Saturday, April 23, 2011

The Corrections by Jonathan Franzen

I think that i read this book a while ago and didn't get it then because it was so long ago. I really liked Franzen's new novel, so I picked this one up again and it was all right.

The novel is about the Lambert family - mom, dad (Enid and Alfred), and three children - tow boys (Chip and Gary) and a daughter (Denise).  The novel starts out telling Chip's story - he is the middle child and a PhD who lost his tenure track position after conducting an affair with one of his (really) young students.  He then decides to head to Lithuania to participate in a company that steals money from people by convincing them to invest in the newly blossoming country. We also meet Gary - the eldest - who has the most conventional life. He works for a bank, is married to a beautiful and smart woman and has three children.  But we learn that his marriage is absolutely miserable, with both he and his wife conducting warfare and making their children pawns in the process. We also meet Denise, who is a chef in high demand in Philadelphia. Enid is caught in a love triangle, with her at the point - between herself, her boss and his wife.  Enid and Alfred are their parents. Alfred is beginning to suffer the ravages of age, including dementia and adult underwear. Enid actually is the character that ties everything together by trying to convince all her children to come home for one last Christmas together in the house.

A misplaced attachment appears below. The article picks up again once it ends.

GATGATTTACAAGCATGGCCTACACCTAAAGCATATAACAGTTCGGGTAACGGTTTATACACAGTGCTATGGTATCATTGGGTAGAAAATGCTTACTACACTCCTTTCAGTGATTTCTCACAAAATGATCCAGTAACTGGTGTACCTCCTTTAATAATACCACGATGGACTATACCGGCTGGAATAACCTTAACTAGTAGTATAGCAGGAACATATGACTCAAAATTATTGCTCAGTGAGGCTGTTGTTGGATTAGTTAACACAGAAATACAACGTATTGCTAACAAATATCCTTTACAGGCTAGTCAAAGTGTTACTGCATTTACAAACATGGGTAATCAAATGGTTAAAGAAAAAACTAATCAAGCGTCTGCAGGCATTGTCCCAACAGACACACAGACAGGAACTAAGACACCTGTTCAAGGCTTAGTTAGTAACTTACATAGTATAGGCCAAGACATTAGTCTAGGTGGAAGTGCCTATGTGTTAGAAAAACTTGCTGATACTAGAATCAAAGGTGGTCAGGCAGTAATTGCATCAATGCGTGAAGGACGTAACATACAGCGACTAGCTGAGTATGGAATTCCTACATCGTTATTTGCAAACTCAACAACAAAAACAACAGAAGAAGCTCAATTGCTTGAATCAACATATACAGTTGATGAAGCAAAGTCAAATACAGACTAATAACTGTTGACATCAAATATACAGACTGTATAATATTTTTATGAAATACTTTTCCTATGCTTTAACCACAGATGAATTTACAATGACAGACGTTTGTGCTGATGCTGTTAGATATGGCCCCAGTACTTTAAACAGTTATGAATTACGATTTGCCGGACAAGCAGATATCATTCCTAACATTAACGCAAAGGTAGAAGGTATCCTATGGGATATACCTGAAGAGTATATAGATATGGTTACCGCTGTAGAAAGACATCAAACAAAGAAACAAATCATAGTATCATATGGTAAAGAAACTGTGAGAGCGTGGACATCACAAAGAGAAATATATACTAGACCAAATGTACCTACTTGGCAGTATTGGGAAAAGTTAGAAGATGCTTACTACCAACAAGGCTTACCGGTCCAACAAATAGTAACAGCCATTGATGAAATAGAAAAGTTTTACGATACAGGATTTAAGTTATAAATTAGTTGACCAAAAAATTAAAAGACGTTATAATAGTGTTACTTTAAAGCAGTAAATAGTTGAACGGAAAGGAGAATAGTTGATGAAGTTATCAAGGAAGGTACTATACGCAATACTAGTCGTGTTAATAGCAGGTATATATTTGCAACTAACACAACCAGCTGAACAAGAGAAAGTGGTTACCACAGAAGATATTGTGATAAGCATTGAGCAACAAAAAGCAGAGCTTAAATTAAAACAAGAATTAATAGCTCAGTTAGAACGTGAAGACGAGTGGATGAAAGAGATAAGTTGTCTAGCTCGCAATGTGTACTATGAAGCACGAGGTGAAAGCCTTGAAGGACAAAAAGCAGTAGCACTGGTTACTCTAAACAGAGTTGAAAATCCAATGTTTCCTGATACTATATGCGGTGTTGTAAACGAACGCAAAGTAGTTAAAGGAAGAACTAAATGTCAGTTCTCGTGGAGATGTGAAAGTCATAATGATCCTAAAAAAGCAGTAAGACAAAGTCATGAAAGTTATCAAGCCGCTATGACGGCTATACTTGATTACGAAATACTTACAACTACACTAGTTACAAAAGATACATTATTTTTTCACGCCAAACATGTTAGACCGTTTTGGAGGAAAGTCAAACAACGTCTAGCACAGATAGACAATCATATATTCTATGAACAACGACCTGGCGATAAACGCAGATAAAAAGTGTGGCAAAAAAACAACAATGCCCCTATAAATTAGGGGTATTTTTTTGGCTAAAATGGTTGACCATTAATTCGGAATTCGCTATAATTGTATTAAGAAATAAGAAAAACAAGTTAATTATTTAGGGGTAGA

I just wasn't all that impressed by this novel, in spite of the hype (and there was apparently hype associated with this novel when it came out). There are too many loose strings that were tied up in such a way that I thought that Franzen was like "OH! I totally forgot - I have to DO something with that storyline." But there are also loose ends that remain dangling in the wind. I don't know if Gary and his wife split up. Or what happens with Diane and her relationship issues.  I DID love the writing style itself.  IT was very wordy and thick and I really like that sort of style - it's a style that you can really sink your teeth into. Franzen has a mastery of the language that very few authors have. 

Get it out of the library if you want to read it but don't add it to your library.

1 comment:

  1. I, too, read this because I loved his newest novel, Freedom, so much. I actually did like The Corrections very much. Not quite as good as Freedom, but good, I thought. I love Franzen's writing style!

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